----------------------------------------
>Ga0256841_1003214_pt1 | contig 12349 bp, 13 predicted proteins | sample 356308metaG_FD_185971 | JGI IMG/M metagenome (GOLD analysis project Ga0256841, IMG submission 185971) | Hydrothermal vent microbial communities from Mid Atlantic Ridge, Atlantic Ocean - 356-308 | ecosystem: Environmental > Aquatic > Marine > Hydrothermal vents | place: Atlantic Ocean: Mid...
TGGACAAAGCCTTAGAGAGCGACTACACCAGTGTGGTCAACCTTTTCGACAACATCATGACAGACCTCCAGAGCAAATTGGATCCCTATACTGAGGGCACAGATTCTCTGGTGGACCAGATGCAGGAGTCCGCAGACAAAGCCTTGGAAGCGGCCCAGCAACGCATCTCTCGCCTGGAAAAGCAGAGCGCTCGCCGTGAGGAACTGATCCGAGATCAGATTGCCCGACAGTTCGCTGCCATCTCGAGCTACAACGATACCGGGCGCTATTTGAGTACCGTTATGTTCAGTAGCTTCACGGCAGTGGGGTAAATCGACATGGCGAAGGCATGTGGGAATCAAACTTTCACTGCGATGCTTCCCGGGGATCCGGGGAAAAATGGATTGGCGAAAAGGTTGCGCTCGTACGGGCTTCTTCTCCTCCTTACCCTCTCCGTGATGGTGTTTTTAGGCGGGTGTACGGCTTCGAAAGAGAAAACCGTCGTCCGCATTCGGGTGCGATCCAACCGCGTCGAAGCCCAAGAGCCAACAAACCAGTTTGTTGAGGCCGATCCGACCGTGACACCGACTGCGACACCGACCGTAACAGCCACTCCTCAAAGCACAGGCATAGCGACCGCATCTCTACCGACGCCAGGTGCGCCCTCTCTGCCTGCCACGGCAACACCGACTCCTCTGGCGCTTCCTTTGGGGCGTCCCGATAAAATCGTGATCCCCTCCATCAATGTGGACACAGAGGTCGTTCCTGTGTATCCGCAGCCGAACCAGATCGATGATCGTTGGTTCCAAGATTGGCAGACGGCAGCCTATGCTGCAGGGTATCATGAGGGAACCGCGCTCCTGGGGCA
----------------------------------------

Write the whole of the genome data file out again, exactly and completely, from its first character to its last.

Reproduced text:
>Ga0256841_1003214_pt1 | contig 12349 bp, 13 predicted proteins | sample 356308metaG_FD_185971 | JGI IMG/M metagenome (GOLD analysis project Ga0256841, IMG submission 185971) | Hydrothermal vent microbial communities from Mid Atlantic Ridge, Atlantic Ocean - 356-308 | ecosystem: Environmental > Aquatic > Marine > Hydrothermal vents | place: Atlantic Ocean: Mid...
TGGACAAAGCCTTAGAGAGCGACTACACCAGTGTGGTCAACCTTTTCGACAACATCATGACAGACCTCCAGAGCAAATTGGATCCCTATACTGAGGGCACAGATTCTCTGGTGGACCAGATGCAGGAGTCCGCAGACAAAGCCTTGGAAGCGGCCCAGCAACGCATCTCTCGCCTGGAAAAGCAGAGCGCTCGCCGTGAGGAACTGATCCGAGATCAGATTGCCCGACAGTTCGCTGCCATCTCGAGCTACAACGATACCGGGCGCTATTTGAGTACCGTTATGTTCAGTAGCTTCACGGCAGTGGGGTAAATCGACATGGCGAAGGCATGTGGGAATCAAACTTTCACTGCGATGCTTCCCGGGGATCCGGGGAAAAATGGATTGGCGAAAAGGTTGCGCTCGTACGGGCTTCTTCTCCTCCTTACCCTCTCCGTGATGGTGTTTTTAGGCGGGTGTACGGCTTCGAAAGAGAAAACCGTCGTCCGCATTCGGGTGCGATCCAACCGCGTCGAAGCCCAAGAGCCAACAAACCAGTTTGTTGAGGCCGATCCGACCGTGACACCGACTGCGACACCGACCGTAACAGCCACTCCTCAAAGCACAGGCATAGCGACCGCATCTCTACCGACGCCAGGTGCGCCCTCTCTGCCTGCCACGGCAACACCGACTCCTCTGGCGCTTCCTTTGGGGCGTCCCGATAAAATCGTGATCCCCTCCATCAATGTGGACACAGAGGTCGTTCCTGTGTATCCGCAGCCGAACCAGATCGATGATCGTTGGTTCCAAGATTGGCAGACGGCAGCCTATGCTGCAGGGTATCATGAGGGAACCGCGCTCCTGGGGCA